[Noisebridge-discuss] Step-on buttons

Taylor Alexander tlalexander at gmail.com
Wed Jan 19 12:18:42 PST 2011


It's called Fatigue.
"... fatigue is the progressive and localized structural damage that
occurs when a material is subjected to cyclic loading. The nominal
maximum stress values are less than the ultimate tensile stress limit,
and may be below the yield stress limit of the material."
http://en.wikipedia.org/wiki/Fatigue_(material)

:)

FYI aluminum is way worse with fatigue than steel. With aluminum, no
matter how low the cycled load, it will eventually fatigue. With
steel, there is a lower force limit, below which even an unlimited
number of cycles will not cause the part to fail.

However, it may still be 100k's of cycles for aluminum, and your feet
would get tired before that happened. The biggest concern would be the
spring material, but no one makes aluminum springs really anyway (for
the above reasons). Foam can wear out, but may work great. For added
longevity, maybe place a spring on top of an insulator in the middle,
and then put some contacts around that that extend past the springs
compressed limit.

-Taylor

On Wed, Jan 19, 2011 at 11:07 AM, David Kelso <david at kelso.id.au> wrote:
> Interesting. That sounds like a nice cheap way to do things. What kind
> of metal / thickness did you use? Was there any problem with the metal
> losing its spring after time? (I know there's a materials engineer out
> there who can tell me the correct term for that)
> Was the weather stripping around the outside of the metal sheets? Or
> through the middle?
>
> On Wed, Jan 19, 2011 at 1:16 AM, Sean Cusack <sean.p.cusack at gmail.com> wrote:
>> I've made my own DDR pad as well (a loooooong time ago). 2 sheets of metal
>> separated by weather stripping. When you stand on one piece of metal, it
>> bends and touches the other one. When you lift up your foot, the piece of
>> metal unbends, and breaks the connection. I've got a AA rating on a 9 foot
>> song (and some weird japanese voice on the video game told me he could "feel
>> [my] moves all over his body!!") before using this technology when I used to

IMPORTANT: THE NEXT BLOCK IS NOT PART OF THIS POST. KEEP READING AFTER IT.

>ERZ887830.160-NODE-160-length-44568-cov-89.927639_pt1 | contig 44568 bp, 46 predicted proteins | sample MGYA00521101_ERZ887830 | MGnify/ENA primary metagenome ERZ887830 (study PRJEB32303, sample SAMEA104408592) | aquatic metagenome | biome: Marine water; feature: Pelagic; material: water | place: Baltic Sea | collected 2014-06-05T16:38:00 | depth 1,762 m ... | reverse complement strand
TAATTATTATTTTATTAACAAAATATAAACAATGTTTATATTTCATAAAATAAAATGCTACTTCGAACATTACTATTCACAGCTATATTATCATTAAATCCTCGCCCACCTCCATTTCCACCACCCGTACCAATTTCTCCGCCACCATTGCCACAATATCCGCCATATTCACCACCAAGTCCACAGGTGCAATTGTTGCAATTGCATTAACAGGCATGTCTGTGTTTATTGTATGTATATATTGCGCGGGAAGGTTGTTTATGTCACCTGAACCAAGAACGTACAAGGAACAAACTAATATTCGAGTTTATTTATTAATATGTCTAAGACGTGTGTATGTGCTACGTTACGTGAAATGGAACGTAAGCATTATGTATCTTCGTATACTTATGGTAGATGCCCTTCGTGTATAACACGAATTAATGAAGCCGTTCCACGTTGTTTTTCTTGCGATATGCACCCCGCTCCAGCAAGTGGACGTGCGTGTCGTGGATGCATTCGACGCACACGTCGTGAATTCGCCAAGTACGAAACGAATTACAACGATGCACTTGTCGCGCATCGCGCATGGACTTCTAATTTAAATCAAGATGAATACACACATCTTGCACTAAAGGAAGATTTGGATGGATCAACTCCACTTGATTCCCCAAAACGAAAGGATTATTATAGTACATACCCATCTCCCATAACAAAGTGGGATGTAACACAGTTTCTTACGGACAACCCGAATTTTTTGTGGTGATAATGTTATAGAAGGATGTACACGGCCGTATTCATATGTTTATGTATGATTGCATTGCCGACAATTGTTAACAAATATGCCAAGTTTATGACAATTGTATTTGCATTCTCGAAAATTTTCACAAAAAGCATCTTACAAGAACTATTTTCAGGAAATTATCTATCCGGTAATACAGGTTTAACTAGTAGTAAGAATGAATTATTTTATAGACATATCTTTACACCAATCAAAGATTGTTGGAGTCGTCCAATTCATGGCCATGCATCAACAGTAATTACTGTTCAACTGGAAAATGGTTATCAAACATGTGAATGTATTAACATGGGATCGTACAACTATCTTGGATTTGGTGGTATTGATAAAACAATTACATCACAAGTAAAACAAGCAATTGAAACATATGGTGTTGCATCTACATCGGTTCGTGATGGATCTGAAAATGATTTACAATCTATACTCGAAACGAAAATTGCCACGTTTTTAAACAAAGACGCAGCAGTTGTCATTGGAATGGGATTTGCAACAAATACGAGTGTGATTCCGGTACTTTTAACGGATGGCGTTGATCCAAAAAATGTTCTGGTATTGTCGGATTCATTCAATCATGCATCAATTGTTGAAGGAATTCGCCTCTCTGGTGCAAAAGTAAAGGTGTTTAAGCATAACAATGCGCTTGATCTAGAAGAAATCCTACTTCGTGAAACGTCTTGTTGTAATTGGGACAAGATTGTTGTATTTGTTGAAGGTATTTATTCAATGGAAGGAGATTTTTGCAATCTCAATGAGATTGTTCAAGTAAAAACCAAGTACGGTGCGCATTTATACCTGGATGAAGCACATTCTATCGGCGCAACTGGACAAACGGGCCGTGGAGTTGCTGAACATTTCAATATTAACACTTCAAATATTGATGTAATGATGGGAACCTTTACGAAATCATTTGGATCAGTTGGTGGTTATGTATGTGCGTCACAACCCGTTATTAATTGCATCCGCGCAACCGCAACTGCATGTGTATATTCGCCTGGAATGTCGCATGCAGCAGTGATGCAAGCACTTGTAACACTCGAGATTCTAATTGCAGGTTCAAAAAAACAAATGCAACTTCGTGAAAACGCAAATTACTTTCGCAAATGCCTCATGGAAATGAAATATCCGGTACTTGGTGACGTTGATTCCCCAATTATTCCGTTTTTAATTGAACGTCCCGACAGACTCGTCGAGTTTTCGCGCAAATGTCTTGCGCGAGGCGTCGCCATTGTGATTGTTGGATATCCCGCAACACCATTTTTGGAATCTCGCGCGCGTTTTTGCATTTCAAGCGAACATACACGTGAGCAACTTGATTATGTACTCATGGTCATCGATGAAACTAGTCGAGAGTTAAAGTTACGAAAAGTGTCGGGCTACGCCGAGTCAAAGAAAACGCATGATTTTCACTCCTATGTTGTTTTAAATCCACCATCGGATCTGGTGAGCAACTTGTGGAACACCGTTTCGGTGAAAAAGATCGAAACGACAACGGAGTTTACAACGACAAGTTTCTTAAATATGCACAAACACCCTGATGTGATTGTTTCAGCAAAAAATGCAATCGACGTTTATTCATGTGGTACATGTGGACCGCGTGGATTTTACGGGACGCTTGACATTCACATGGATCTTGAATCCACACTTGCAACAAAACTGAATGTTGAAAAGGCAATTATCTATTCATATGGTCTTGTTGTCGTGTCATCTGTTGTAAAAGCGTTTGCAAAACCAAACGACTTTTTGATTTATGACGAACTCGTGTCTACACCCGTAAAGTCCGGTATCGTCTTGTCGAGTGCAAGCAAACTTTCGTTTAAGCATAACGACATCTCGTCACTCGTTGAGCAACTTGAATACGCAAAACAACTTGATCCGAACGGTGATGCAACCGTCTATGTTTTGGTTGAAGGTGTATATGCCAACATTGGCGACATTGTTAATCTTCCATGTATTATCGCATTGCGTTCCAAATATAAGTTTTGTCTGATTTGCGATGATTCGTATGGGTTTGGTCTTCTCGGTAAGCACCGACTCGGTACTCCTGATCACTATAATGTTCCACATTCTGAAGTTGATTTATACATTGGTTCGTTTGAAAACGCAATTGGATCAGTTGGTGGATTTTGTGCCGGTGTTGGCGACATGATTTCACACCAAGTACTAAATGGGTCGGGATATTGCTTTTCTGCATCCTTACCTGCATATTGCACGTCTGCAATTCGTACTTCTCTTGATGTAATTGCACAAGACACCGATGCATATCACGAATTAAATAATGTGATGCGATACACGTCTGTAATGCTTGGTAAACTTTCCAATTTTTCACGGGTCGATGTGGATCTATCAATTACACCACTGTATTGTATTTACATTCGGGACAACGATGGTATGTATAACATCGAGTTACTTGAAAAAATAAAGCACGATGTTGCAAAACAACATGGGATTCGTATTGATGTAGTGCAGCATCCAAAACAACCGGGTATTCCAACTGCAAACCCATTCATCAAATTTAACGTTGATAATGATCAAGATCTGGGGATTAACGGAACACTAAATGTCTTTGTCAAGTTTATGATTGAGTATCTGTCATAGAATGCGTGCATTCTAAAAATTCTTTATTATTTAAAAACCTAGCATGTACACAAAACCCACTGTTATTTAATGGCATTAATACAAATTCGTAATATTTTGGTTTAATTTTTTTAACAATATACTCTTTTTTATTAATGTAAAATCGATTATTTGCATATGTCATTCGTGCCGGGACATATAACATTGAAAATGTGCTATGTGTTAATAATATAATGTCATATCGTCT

>> DDR like all the time (Sean = nerd), so I think its pretty robust, and super
>> cheap.
>>
>> You can just run a wire as far as you need it to go to connect each of them
>> together.
>>
>> Sean
>>
>> On Tue, Jan 18, 2011 at 6:37 PM, David Kelso <david at kelso.id.au> wrote:
>>>
>>> Yes, sorry, I should have been more specific.
>>>
>>> I'm trying to make a big grid of buttons that you could stand on to
>>> sequence music. Each button would be separated by a few feet, so those
>>> dance pads aren't quite the right analogy. However I would definitely
>>> be interested in hearing about how they work internally. Light up
>>> would be great, or some sort of feedback, so that users would know
>>> when they're standing on it correctly.
>>>
>>> Budget is as cheap as possible while still being reliable - I'm trying
>>> to spec out the costs for a couple potential projects, and deciding
>>> which I should be going with. Quantity wise, it would be a grid with a
>>> multiple of 8 buttons. So somewhere between 32 and 64 buttons.
>>>
>>> I'm liking the sound of an optical switch with a spring loaded perspex
>>> platform. Sounds like it would be durable and easy to light up. Thanks
>>> for the suggestion Taylor.
>>>
>>> On Tue, Jan 18, 2011 at 6:20 PM, Reed Kennedy <reed at flatrabbit.org> wrote:
>>> > David,
>>> >
>>> > If you really want to know more about DDI's pads, I can fill you in.
>>> > Or you can just come look at 'em.
>>> >
>>> > Could you tell me more about what you're trying to accomplish? How
>>> > many buttons? What's your budget? Etc...
>>> >
>>> > Reed
>>> >
>>> > On Tue, Jan 18, 2011 at 4:59 PM, Taylor Alexander
>>> > <tlalexander at gmail.com> wrote:
>>> >> I know the people that did DDI basically had to make their own
>>> >> buttons, and even then I think they wore out (though I'm really not
>>> >> sure, its been like 2 years since I had a 5 minute convo about those
>>> >> buttons with someone).
>>> >>
>>> >> I always figured that you could make them optical - make them spring
>>> >> loaded, and have them break a beam of light going to a photo
>>> >> interrupter when they get stepped on - so nothing mechanical gets any
>>> >> unnecessary stress on it. That should last forever.
>>> >>
>>> >> But I'm sure someone knows an easier solution.
>>> >>
>>> >> -Taylor
>>> >>
>>> >>
>>> >>
>>> >> On Tue, Jan 18, 2011 at 3:54 PM, David Kelso <david at kelso.id.au> wrote:
>>> >>> Hey all
>>> >>>
>>> >>> I'm looking for some large buttons that would activate when you stand
>>> >>> on them. Preferably heavy duty enough to survive burning man. Would be
>>> >>> great if they lit up too. Does anyone know where to buy such things?
>>> >>> Or even what I should be searching for? If not, any suggestions on how
>>> >>> to build something like that?
>>> >>>
>>> >>> david
>>> >>> _______________________________________________
>>> >>> Noisebridge-discuss mailing list
>>> >>> Noisebridge-discuss at lists.noisebridge.net
>>> >>> https://www.noisebridge.net/mailman/listinfo/noisebridge-discuss
>>> >>>
>>> >> _______________________________________________
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>>> >> https://www.noisebridge.net/mailman/listinfo/noisebridge-discuss
>>> >>
>>> >
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>>
>>
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